Gordon Makryllos, CEO – Australasia,  said: “We enable our customers to benefit from global collaboration with employees, partners and clients to improve productivity and efficiency. With our expertise in the resources sector, we understand the unique business challenges faced by Aurecon and are delighted to support them in their transformation journey. This engagement is an example of our collaborative approach with customers and differentiates us as a leading global communications integrator. We are committed to delivering innovative service-based outcomes that add value for Aurecon’s business.”

For more details see:

The Wall Street Journal

Business Wire

 

 

Devices, Devices, Devices everywhere – it’s time for next generation “Mobile Device Management as a Service”

As mobile devices continue to increase in both variety and number, it seems to me it is a good time to revisit mobile device management (MDM) strategy. MDM has been around since mobile devices came to the fore, but because of the rapidly changing nature of the mobile landscape, it has had a hard time keeping pace.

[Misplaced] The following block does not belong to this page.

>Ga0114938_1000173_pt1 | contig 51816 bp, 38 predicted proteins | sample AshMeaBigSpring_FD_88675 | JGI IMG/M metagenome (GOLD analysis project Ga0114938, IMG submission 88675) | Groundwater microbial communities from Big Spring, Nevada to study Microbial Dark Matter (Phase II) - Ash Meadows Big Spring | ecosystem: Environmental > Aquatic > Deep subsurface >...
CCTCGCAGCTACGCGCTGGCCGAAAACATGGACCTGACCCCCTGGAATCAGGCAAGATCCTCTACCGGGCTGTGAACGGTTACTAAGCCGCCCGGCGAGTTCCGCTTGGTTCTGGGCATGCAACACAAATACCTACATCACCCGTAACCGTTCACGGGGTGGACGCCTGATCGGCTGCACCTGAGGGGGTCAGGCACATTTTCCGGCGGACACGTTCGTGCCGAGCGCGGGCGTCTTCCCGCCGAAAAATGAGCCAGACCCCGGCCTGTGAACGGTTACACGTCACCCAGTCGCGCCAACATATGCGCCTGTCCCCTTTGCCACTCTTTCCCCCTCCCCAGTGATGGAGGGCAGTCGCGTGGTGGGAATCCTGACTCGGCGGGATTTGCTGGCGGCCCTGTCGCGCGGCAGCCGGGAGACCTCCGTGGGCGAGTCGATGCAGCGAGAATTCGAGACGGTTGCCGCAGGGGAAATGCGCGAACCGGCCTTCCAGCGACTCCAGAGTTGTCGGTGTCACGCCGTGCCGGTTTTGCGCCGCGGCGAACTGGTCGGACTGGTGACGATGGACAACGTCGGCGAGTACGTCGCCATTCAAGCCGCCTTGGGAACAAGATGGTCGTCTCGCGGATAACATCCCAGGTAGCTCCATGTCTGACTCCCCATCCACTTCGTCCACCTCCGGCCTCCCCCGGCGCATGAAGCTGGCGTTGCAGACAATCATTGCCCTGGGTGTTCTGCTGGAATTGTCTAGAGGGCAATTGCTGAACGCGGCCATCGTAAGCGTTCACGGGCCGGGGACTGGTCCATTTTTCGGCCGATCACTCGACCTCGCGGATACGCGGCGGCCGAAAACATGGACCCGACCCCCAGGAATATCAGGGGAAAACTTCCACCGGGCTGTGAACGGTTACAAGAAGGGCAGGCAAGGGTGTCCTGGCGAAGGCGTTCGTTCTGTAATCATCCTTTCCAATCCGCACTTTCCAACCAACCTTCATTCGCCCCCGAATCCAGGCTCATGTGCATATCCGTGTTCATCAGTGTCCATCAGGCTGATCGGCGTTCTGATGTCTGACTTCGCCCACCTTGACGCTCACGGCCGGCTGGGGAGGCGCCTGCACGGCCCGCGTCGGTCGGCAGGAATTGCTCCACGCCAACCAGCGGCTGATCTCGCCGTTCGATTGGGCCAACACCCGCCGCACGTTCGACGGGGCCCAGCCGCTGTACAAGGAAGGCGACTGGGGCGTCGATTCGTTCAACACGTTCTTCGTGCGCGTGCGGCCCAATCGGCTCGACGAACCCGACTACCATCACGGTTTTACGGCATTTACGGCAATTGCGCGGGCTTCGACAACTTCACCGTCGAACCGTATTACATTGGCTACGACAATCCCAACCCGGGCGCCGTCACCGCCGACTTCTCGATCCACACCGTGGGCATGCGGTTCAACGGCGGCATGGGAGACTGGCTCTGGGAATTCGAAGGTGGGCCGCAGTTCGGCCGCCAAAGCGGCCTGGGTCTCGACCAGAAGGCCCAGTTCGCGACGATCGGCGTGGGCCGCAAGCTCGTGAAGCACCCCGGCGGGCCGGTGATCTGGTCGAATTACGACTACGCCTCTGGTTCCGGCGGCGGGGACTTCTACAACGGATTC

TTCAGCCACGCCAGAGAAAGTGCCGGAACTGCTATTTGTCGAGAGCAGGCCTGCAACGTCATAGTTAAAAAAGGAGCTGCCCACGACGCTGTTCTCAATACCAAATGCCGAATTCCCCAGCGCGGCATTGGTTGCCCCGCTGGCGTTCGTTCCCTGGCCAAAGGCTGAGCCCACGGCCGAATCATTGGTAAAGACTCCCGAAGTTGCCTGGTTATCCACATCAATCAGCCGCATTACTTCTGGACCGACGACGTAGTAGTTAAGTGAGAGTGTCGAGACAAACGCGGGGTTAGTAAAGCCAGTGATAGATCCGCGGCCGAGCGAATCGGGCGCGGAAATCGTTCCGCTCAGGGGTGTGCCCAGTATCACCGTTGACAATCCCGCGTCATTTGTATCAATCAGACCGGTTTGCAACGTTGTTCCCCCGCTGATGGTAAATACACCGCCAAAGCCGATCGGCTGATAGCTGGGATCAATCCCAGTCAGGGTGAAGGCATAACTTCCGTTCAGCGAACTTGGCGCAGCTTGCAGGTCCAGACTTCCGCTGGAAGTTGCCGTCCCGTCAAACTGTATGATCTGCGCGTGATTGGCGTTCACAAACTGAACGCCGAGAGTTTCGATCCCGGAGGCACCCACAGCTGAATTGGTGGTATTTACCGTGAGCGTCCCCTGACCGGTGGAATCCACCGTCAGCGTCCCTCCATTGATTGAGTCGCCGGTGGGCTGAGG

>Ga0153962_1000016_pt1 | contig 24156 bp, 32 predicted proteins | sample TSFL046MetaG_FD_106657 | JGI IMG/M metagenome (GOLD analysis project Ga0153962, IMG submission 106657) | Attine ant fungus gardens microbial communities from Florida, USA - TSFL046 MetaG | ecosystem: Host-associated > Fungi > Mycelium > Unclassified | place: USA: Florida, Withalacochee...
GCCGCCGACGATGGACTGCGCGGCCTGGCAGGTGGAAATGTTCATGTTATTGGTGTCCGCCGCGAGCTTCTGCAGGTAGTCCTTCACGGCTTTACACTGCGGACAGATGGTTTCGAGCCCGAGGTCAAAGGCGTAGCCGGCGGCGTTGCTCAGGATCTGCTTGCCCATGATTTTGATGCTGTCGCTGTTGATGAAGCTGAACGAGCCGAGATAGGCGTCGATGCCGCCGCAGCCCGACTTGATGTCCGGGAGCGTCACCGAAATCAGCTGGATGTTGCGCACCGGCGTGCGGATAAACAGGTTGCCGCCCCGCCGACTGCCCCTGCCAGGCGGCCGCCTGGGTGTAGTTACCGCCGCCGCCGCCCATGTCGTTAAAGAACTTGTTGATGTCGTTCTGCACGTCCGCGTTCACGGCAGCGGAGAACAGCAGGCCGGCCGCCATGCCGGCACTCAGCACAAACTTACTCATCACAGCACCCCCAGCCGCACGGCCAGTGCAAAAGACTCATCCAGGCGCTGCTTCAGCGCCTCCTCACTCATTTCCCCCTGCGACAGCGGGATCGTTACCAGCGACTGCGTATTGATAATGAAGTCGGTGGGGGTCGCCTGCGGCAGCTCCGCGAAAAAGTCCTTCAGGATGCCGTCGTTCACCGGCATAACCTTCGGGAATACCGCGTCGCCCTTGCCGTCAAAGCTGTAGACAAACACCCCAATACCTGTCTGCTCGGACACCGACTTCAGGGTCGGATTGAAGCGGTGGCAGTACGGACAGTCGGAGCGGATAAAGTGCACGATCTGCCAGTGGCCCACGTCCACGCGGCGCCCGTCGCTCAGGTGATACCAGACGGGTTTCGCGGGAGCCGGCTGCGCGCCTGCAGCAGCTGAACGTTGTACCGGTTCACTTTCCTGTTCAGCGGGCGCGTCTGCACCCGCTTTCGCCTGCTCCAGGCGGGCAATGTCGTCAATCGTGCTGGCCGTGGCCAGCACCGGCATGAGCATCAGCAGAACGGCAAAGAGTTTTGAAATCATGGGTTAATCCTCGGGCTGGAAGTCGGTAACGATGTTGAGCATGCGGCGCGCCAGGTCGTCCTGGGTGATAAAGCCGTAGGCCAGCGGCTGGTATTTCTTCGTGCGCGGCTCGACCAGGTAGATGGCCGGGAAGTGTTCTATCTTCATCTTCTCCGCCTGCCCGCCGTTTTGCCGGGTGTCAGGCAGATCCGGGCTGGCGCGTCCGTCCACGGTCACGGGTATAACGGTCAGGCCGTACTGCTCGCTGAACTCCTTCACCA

A quick definition; MDM policy and tools secure, monitor and manage mobile devices throughout organizations and across various platforms, networks and operators. However as mobile devices have become ubiquitous, both at enterprise and consumer level, there has come a need for MDM to evolve too, to offer greater control and confidence to organizations without compromising all the benefits of the modern mobile user experience.